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Medical Malpractice Attorney Gives a Complete Guide to Breast Cancer Screenings


Breast cancer screening can help detect tumors in the earliest stages, making treatment more effective. If there is a mistake made in reading the results or screening isn’t done when warranted, it could be a case of medical negligence.

If you believe that you were injured or became ill as a result of a doctor’s careless or reckless actions, you may be entitled to compensation. Contact a Cleveland medical malpractice attorney to learn how you can protect your legal rights.

An Overview of Breast Cancer Screening

According to the Susan G. Komen Foundation, a woman can lower her risk of dying of breast cancer with regular screening. Early detection is crucial when breast cancer is present. However, certain women may have a higher risk.

The following factors may indicate a woman is at a higher risk of developing breast cancer:

  • breast tissue is dense;
  • biopsy shows breast changes;
  • prior history of breast cancer;
  • heavy drinker;
  • early menstruation and/or late menopause;
  • genetic changes (BRCA1 or BRCA2 genetic mutation);
  • long-term use of menopausal hormonal therapy;
  • obesity;
  • physical inactivity;
  • radiation treatment in the past; and
  • family history of breast cancer.

Recently, there have been conflicting reports on when a woman should start undergoing a regular breast cancer screening. While the U.S. Preventive Services Task Force no longer recommends that women between the ages of 40 and 49 undergo regular screening (unless there are strong reasons to do so), Susan G. Komen and other experts (such as the American Cancer Society), believe the benefits outweigh the risks.

As a result, they recommend that screening for breast cancer begin at age 40. The controversy mostly surrounds the risk of a woman receiving a false positive outcome.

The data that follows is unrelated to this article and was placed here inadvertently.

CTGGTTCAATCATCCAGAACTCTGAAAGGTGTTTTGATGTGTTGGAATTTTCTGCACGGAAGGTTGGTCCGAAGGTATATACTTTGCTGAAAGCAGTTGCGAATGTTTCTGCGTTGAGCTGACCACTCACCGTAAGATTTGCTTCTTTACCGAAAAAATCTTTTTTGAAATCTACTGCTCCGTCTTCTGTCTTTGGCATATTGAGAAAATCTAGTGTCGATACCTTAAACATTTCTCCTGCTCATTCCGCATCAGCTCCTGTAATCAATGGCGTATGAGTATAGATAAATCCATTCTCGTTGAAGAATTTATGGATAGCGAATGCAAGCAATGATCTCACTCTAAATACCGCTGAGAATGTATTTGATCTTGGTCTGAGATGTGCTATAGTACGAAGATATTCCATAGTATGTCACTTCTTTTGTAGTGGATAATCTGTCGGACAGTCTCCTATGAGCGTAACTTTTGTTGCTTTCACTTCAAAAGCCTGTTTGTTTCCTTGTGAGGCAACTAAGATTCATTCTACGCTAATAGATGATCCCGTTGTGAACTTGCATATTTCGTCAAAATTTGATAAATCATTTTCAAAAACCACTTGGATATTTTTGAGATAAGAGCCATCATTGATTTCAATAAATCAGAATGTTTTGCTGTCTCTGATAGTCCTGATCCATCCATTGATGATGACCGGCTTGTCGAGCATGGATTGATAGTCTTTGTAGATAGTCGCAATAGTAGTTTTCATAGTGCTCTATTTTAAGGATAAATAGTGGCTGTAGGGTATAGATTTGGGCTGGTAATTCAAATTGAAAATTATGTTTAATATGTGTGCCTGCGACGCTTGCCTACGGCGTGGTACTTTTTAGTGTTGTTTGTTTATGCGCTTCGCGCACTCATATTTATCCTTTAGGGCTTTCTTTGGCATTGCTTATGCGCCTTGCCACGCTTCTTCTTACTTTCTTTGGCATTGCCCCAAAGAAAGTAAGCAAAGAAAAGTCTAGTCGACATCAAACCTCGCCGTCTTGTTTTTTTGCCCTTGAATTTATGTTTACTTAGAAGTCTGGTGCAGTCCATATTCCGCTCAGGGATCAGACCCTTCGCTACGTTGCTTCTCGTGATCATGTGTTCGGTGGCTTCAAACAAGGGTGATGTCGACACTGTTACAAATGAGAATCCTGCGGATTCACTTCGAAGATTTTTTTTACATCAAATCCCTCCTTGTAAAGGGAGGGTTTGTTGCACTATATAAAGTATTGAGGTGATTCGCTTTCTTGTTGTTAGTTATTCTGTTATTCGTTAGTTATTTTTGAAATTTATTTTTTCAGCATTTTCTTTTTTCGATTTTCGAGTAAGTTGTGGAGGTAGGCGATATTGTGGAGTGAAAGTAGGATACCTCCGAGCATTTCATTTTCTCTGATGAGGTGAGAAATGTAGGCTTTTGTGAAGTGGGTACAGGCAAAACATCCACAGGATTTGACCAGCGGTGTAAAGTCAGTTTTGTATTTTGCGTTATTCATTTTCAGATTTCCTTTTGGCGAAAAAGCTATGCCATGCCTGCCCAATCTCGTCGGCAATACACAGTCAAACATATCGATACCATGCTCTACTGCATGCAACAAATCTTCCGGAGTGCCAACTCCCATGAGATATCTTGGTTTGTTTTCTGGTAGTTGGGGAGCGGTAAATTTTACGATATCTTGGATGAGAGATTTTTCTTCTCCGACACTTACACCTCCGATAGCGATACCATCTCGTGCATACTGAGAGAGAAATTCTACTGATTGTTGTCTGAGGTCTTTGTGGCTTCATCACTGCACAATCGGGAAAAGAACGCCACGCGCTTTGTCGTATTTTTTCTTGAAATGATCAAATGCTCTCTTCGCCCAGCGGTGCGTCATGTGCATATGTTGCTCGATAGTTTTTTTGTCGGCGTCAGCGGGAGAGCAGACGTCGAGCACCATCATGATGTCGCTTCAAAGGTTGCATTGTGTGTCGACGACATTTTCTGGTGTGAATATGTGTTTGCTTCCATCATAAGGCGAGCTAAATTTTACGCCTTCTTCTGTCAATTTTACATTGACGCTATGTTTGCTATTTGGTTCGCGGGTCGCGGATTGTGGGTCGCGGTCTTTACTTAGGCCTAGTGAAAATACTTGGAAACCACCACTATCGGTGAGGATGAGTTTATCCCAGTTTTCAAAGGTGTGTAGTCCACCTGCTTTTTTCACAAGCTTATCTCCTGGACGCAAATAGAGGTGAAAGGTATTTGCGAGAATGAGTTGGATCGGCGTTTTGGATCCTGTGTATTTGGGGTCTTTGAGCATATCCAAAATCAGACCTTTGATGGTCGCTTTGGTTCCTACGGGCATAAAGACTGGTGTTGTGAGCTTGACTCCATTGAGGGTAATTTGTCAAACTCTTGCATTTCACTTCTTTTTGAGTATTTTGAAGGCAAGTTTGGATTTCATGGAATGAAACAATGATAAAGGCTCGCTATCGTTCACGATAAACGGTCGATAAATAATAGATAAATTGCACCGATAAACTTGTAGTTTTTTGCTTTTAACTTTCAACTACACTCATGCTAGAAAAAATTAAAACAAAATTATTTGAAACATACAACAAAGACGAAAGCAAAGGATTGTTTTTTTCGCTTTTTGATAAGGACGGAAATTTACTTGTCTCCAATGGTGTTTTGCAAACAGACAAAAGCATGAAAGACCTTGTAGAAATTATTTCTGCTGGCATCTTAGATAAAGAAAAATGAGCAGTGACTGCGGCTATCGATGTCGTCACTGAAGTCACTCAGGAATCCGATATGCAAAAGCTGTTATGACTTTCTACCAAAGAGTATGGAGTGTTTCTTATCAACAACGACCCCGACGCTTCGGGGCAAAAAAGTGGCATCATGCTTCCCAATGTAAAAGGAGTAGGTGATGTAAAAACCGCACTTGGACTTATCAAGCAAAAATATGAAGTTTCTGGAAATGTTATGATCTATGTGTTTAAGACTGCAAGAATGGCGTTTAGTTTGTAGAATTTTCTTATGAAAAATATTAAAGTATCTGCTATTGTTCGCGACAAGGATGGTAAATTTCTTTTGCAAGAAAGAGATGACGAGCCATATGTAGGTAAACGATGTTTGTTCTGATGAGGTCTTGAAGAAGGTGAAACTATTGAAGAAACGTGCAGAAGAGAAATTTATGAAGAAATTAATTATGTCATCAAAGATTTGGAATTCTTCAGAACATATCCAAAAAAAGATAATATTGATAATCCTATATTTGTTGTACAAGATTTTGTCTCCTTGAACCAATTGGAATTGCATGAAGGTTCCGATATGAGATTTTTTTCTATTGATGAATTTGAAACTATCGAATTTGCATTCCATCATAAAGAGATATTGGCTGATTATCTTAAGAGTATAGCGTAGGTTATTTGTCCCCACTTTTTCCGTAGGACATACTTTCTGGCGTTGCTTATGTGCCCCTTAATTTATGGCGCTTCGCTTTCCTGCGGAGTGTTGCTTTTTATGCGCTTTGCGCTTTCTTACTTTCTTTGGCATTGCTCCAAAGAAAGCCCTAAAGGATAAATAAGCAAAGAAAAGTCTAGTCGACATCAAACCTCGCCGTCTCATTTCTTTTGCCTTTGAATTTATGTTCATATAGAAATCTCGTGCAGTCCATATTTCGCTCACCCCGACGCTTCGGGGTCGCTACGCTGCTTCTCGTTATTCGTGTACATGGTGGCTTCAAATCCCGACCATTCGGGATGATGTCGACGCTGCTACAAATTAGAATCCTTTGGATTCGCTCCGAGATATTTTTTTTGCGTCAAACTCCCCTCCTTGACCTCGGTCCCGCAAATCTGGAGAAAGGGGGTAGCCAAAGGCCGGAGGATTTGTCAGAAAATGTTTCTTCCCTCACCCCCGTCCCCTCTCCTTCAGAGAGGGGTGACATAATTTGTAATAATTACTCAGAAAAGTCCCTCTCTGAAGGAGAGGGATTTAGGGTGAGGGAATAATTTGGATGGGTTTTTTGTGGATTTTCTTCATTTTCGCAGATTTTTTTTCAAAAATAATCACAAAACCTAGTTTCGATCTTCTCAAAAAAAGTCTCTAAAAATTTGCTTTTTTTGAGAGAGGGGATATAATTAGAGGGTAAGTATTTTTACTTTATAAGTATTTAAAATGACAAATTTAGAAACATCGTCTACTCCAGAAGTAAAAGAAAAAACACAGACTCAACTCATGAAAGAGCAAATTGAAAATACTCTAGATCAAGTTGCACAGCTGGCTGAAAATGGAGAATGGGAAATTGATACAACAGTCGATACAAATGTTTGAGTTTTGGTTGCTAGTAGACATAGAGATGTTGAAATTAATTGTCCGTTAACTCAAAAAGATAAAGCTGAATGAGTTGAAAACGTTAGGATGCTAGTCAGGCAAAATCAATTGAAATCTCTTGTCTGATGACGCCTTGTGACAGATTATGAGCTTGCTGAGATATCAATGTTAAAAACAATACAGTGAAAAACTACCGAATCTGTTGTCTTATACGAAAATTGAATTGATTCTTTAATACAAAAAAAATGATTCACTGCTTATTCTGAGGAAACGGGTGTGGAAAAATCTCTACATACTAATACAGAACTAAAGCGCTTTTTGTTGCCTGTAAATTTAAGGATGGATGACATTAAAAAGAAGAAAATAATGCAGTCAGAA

False positives can cause a great deal of stress and lead to additional unnecessary testing. However, tests are usually recommended in order to know if breast cancer is present.

All experts agree that women between the ages of 50 and 69 undergo regular screenings. If you believe that there was sufficient reason for your doctor to order a screening test and it was not done, you may be able to file a claim against him or her if it resulted in serious consequences.

Mammograms are recommended every 1 to 2 years. However, there are risks with these tests, in addition to false positive results.

Some of the other risks of mammograms include overtreatment, overdiagnosis, and exposure to radiation. Moreover, there is no guarantee that they will necessarily save a patient’s life. Most cases are unique and will require the doctor/patient to make an informed decision about the risks versus the benefits.

False negatives are another concern. In this case, a mammogram may show everything is fine when, in fact, cancer is present. On average, up to 20% of tumors are missed when a woman undergoes screening. Most of the time, a false negative is due to high breast density. They also tend to occur in younger women.

Seeking Help from a Cleveland Medical Malpractice Attorney

Women should discuss with their doctors the pros and cons of screening at any age. However, there may be decisions made that are actually harmful to a patient’s health. If it was the result of negligence, the doctor may be held liable.

If you believe that you suffered illness or injury because of medical negligence, you should seek legal counsel from an experienced medical malpractice attorney. To learn if you have a legitimate claim, contact The Becker Law Firm. Contact us today for a free initial consultation – (440) 252-4399.

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